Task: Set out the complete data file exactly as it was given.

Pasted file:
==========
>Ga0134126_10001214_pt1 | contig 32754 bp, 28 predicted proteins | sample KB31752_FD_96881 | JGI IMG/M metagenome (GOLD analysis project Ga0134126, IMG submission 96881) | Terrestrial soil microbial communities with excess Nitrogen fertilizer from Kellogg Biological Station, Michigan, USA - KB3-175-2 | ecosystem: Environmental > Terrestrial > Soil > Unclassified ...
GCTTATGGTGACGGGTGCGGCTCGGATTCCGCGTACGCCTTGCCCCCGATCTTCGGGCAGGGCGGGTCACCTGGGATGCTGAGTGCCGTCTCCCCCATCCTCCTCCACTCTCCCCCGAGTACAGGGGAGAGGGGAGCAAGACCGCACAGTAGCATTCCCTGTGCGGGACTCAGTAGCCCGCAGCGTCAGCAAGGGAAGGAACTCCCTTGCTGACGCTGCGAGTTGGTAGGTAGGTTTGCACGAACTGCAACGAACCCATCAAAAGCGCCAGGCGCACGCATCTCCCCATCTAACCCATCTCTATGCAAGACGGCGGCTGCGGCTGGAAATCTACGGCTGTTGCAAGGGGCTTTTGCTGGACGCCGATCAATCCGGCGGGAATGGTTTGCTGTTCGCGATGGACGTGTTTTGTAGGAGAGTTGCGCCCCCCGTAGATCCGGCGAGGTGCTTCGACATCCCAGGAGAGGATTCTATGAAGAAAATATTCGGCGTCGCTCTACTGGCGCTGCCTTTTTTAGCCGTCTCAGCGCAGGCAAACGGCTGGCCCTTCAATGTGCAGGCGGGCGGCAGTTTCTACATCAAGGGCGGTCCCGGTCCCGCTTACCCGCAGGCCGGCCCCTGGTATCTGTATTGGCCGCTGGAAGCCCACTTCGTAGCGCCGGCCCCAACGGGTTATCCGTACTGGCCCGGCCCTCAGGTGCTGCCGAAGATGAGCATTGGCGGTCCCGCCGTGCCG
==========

>Ga0134126_10001214_pt1 | contig 32754 bp, 28 predicted proteins | sample KB31752_FD_96881 | JGI IMG/M metagenome (GOLD analysis project Ga0134126, IMG submission 96881) | Terrestrial soil microbial communities with excess Nitrogen fertilizer from Kellogg Biological Station, Michigan, USA - KB3-175-2 | ecosystem: Environmental > Terrestrial > Soil > Unclassified ...
GCTTATGGTGACGGGTGCGGCTCGGATTCCGCGTACGCCTTGCCCCCGATCTTCGGGCAGGGCGGGTCACCTGGGATGCTGAGTGCCGTCTCCCCCATCCTCCTCCACTCTCCCCCGAGTACAGGGGAGAGGGGAGCAAGACCGCACAGTAGCATTCCCTGTGCGGGACTCAGTAGCCCGCAGCGTCAGCAAGGGAAGGAACTCCCTTGCTGACGCTGCGAGTTGGTAGGTAGGTTTGCACGAACTGCAACGAACCCATCAAAAGCGCCAGGCGCACGCATCTCCCCATCTAACCCATCTCTATGCAAGACGGCGGCTGCGGCTGGAAATCTACGGCTGTTGCAAGGGGCTTTTGCTGGACGCCGATCAATCCGGCGGGAATGGTTTGCTGTTCGCGATGGACGTGTTTTGTAGGAGAGTTGCGCCCCCCGTAGATCCGGCGAGGTGCTTCGACATCCCAGGAGAGGATTCTATGAAGAAAATATTCGGCGTCGCTCTACTGGCGCTGCCTTTTTTAGCCGTCTCAGCGCAGGCAAACGGCTGGCCCTTCAATGTGCAGGCGGGCGGCAGTTTCTACATCAAGGGCGGTCCCGGTCCCGCTTACCCGCAGGCCGGCCCCTGGTATCTGTATTGGCCGCTGGAAGCCCACTTCGTAGCGCCGGCCCCAACGGGTTATCCGTACTGGCCCGGCCCTCAGGTGCTGCCGAAGATGAGCATTGGCGGTCCCGCCGTGCCG